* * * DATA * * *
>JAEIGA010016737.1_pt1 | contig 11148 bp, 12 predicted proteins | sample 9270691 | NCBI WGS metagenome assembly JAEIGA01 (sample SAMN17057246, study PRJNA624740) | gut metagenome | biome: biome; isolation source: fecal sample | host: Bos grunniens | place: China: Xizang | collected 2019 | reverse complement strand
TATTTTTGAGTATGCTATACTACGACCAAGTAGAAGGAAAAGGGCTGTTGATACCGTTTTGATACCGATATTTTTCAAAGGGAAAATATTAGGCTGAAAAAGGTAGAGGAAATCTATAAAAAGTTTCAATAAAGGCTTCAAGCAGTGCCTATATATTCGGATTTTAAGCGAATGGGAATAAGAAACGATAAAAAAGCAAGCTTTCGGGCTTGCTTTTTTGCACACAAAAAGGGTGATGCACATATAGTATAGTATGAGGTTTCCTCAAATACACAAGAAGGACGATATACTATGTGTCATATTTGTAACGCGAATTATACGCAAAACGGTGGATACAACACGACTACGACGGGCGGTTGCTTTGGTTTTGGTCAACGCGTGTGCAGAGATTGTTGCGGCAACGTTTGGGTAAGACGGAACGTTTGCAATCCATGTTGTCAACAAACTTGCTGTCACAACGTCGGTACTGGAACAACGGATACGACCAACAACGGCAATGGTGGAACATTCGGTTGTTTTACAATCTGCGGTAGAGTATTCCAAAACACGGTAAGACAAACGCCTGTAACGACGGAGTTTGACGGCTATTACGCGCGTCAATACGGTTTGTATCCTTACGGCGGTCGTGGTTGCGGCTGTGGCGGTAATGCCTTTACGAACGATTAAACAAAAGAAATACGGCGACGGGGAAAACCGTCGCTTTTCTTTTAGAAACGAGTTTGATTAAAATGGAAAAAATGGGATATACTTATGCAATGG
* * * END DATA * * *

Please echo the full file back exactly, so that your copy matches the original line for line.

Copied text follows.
>JAEIGA010016737.1_pt1 | contig 11148 bp, 12 predicted proteins | sample 9270691 | NCBI WGS metagenome assembly JAEIGA01 (sample SAMN17057246, study PRJNA624740) | gut metagenome | biome: biome; isolation source: fecal sample | host: Bos grunniens | place: China: Xizang | collected 2019 | reverse complement strand
TATTTTTGAGTATGCTATACTACGACCAAGTAGAAGGAAAAGGGCTGTTGATACCGTTTTGATACCGATATTTTTCAAAGGGAAAATATTAGGCTGAAAAAGGTAGAGGAAATCTATAAAAAGTTTCAATAAAGGCTTCAAGCAGTGCCTATATATTCGGATTTTAAGCGAATGGGAATAAGAAACGATAAAAAAGCAAGCTTTCGGGCTTGCTTTTTTGCACACAAAAAGGGTGATGCACATATAGTATAGTATGAGGTTTCCTCAAATACACAAGAAGGACGATATACTATGTGTCATATTTGTAACGCGAATTATACGCAAAACGGTGGATACAACACGACTACGACGGGCGGTTGCTTTGGTTTTGGTCAACGCGTGTGCAGAGATTGTTGCGGCAACGTTTGGGTAAGACGGAACGTTTGCAATCCATGTTGTCAACAAACTTGCTGTCACAACGTCGGTACTGGAACAACGGATACGACCAACAACGGCAATGGTGGAACATTCGGTTGTTTTACAATCTGCGGTAGAGTATTCCAAAACACGGTAAGACAAACGCCTGTAACGACGGAGTTTGACGGCTATTACGCGCGTCAATACGGTTTGTATCCTTACGGCGGTCGTGGTTGCGGCTGTGGCGGTAATGCCTTTACGAACGATTAAACAAAAGAAATACGGCGACGGGGAAAACCGTCGCTTTTCTTTTAGAAACGAGTTTGATTAAAATGGAAAAAATGGGATATACTTATGCAATGG